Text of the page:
As the inquiry dragged into a second week, investigators appeared at football practice and again questioned Wood.
“OK,” he told them. “I’ll go over it again.”
But he provided nothing new.
Each night, as Crawford and Hamilton drove back to Texas, they repeated the same painful question:
“What are we not doing?”
Their first break came when forensic tests determined that the buckshot and wadding found in Heather’s body was consistent with 00 Winchester ammunition, and that the likely murder weapon was a Mossberg M-9 shotgun.
Then Dan Benson, a sheriff’s investigator in Oklahoma, learned that Joshua Bagwell, a 17-year-old senior, had charged four boxes of Winchester 00 buckshot to his grandparents’ account at Beaver Hardware in Waurika. Bagwell’s frequent hunting companion, Curtis Gambill, 19, of nearby Terral, owned a Mossberg M-9.
Bagwell seemed an unlikely suspect. His mother was a lawyer, and his grandparents were among the wealthiest landowners in southern Oklahoma. Gambill, on the other hand, had been in and out of trouble, even spending some time in a juvenile detention center.
Bagwell and Gambill had a frequent drinking companion already known to investigators: the homecoming king of Waurika High, Randy Wood.
On Thursday, Oct. 24, investigators picked up Gambill to question him about his shotgun and the ammunition Bagwell had purchased. Gambill insisted he and Bagwell used the ammunition for hunting and said he could prove it. He directed FBI Agent Phil Gadd to several pastures in search of spent shotgun hulls, but with little success.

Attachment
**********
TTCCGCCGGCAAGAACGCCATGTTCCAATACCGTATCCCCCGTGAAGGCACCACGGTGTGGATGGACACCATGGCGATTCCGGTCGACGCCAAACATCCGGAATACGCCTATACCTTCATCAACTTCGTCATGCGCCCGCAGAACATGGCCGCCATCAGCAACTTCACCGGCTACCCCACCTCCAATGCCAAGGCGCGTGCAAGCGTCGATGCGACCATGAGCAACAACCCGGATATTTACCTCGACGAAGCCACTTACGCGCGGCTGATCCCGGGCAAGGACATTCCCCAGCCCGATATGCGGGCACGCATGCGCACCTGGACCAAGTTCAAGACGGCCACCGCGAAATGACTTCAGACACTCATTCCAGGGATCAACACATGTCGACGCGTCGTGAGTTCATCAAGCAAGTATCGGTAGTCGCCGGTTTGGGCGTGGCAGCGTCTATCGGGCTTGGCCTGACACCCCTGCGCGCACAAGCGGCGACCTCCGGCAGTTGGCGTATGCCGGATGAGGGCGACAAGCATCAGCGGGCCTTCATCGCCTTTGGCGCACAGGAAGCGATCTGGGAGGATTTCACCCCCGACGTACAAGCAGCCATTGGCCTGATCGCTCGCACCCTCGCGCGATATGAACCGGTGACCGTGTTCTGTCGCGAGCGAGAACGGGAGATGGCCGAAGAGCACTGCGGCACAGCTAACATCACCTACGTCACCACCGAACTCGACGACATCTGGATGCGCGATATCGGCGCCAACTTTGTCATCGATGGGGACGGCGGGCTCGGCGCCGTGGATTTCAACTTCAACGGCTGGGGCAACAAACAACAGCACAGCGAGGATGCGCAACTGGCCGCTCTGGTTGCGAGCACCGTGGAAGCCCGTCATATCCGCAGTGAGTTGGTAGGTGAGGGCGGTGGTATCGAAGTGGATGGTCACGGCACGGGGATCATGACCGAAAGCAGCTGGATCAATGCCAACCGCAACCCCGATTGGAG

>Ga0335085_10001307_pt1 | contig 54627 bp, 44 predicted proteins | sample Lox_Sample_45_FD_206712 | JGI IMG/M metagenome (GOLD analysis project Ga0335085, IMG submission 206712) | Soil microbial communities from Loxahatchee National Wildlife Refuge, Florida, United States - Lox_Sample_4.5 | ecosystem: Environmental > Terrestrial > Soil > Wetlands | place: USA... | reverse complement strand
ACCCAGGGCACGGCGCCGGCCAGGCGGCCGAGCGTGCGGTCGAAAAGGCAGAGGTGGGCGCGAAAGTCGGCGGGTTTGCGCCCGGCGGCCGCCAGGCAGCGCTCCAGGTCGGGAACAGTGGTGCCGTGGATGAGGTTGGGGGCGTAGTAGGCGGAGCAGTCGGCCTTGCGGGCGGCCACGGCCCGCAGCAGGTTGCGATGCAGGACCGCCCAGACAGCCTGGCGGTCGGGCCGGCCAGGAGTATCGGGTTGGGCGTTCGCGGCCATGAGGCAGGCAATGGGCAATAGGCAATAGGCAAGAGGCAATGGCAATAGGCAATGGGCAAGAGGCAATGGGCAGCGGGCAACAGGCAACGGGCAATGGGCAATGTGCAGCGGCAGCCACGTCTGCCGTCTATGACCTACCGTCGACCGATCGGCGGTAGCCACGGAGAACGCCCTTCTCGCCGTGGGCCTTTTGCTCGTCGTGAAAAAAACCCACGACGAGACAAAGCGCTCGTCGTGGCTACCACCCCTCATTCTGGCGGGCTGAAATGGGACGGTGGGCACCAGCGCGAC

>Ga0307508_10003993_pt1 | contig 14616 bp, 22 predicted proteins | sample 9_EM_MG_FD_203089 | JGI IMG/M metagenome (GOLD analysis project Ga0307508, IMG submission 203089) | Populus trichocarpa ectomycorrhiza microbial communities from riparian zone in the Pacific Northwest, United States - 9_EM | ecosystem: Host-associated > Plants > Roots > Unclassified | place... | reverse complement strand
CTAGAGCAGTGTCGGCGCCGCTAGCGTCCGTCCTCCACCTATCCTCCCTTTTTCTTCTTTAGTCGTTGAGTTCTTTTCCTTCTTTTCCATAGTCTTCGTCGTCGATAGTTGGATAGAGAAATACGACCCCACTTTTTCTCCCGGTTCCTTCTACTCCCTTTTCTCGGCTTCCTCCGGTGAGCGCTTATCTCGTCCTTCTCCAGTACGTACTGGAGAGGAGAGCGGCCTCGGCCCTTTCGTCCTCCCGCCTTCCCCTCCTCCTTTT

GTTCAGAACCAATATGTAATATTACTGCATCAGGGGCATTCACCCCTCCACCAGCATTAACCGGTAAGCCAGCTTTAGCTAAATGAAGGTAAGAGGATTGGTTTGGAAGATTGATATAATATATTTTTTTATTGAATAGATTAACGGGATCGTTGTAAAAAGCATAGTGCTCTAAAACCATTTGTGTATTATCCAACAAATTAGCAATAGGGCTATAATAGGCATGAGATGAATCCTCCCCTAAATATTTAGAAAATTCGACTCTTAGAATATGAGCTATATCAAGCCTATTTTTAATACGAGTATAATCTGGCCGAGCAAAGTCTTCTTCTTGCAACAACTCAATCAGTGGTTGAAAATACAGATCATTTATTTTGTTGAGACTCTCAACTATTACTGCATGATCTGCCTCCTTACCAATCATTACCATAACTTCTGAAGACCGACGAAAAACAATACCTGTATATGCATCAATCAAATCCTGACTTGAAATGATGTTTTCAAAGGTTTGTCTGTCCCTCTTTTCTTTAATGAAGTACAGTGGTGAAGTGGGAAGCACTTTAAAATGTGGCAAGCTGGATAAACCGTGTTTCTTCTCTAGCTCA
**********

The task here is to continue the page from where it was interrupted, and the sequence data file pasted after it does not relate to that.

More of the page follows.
Exasperated, investigators pulled the car to the side of a country road to question Gambill further. Suddenly the teenager ducked his head and allowed as how “maybe” he was involved in the events of Oct. 2, 1996.
He said a shotgun he had nicknamed “Old Blackie” had been used to shoot Heather Rich nine times after a wild night that began in Oklahoma and ended in a cold, muddy, backwoods Texas creek.
Gambill told investigators that he and his two buddies spent the evening in question drinking in Bagwell’s travel trailer in Waurika. After Heather arrived, there was some consensual sex, he said.
After she passed out from drinking, Gambill said, the teenagers “freaked out,” believing she might later accuse them of rape. They dressed her, loaded her in a pickup and drove in darkness through the back roads of southern Oklahoma.
“I couldn’t ever look at her face,” Gambill said in an affidavit. “I knew that it was too late. We had done kidnapped her.”
At the bridge over the creek, the teenagers pulled Heather from the truck. Wood, he said, was the triggerman, shooting Heather in the back of the head and then firing the remaining eight shells into her back.
Together, Gambill said, they threw her body into the creek. Then they picked up the shells, kicked or threw dirt on the bloody bridge and returned to Waurika.
Heather’s mother, Gail, has disputed Gambill’s account of consensual sex. “That’s Curtis doing his macho bragging. My daughter was kidnapped, raped and murdered.”
For the people of Waurika, the trio’s arrest added a new layer of despair. People had hoped that the killer was not from the area, and few could believe that Randy Wood was involved.